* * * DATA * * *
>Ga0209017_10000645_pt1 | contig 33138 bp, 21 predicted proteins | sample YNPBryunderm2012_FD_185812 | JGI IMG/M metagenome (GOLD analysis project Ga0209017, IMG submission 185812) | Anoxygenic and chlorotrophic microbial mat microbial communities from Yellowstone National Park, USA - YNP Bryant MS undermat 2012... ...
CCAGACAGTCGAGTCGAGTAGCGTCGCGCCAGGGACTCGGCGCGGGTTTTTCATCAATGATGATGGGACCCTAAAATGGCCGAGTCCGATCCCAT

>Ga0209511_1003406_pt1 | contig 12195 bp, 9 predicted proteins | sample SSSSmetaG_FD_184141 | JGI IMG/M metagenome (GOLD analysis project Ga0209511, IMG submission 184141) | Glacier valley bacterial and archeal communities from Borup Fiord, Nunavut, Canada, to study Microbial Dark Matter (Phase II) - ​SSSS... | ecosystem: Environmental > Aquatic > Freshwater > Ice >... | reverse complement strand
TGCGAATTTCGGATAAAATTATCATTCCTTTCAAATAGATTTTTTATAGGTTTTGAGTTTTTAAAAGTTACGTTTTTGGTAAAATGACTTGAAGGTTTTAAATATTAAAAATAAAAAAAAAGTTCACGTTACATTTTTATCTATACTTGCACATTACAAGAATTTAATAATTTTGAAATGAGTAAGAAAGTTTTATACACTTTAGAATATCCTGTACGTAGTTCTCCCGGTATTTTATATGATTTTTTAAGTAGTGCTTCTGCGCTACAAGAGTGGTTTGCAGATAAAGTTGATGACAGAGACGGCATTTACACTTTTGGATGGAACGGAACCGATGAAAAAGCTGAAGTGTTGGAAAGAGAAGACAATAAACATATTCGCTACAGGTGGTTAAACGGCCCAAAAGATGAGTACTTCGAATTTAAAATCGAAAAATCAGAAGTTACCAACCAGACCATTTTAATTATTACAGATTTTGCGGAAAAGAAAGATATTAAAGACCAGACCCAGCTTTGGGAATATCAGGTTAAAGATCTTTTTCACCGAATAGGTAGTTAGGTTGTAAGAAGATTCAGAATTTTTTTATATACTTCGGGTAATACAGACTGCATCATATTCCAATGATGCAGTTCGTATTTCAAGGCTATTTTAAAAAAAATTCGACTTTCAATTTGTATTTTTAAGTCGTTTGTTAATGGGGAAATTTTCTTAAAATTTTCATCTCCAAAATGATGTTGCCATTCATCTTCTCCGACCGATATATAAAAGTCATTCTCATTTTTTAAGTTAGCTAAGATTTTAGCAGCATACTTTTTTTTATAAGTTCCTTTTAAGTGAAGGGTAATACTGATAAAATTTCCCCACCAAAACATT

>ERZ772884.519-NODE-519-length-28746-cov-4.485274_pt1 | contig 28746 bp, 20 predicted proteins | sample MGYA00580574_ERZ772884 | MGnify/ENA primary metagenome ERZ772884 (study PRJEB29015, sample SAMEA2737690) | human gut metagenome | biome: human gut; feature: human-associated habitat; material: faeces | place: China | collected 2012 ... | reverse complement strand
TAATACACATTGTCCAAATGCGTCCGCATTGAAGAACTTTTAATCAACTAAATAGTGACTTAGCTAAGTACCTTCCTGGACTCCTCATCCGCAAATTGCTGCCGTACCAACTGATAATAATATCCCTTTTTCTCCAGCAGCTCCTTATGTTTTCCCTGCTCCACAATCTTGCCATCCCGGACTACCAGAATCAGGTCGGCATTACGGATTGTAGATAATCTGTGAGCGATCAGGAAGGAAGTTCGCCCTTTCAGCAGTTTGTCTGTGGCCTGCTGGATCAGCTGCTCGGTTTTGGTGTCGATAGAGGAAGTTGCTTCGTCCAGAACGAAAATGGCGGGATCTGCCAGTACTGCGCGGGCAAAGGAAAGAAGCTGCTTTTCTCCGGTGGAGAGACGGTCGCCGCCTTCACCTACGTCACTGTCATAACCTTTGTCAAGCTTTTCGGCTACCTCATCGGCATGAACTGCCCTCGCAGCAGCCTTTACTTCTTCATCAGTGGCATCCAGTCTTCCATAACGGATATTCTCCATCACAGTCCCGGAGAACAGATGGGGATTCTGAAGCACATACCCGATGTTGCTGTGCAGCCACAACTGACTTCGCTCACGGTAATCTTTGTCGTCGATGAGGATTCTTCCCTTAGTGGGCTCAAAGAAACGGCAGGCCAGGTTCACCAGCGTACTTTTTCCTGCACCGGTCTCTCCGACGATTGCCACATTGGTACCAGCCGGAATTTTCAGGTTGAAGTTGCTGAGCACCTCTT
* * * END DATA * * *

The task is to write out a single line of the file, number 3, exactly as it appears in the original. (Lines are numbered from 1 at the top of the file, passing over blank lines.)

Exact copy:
>Ga0209511_1003406_pt1 | contig 12195 bp, 9 predicted proteins | sample SSSSmetaG_FD_184141 | JGI IMG/M metagenome (GOLD analysis project Ga0209511, IMG submission 184141) | Glacier valley bacterial and archeal communities from Borup Fiord, Nunavut, Canada, to study Microbial Dark Matter (Phase II) - ​SSSS... | ecosystem: Environmental > Aquatic > Freshwater > Ice >... | reverse complement strand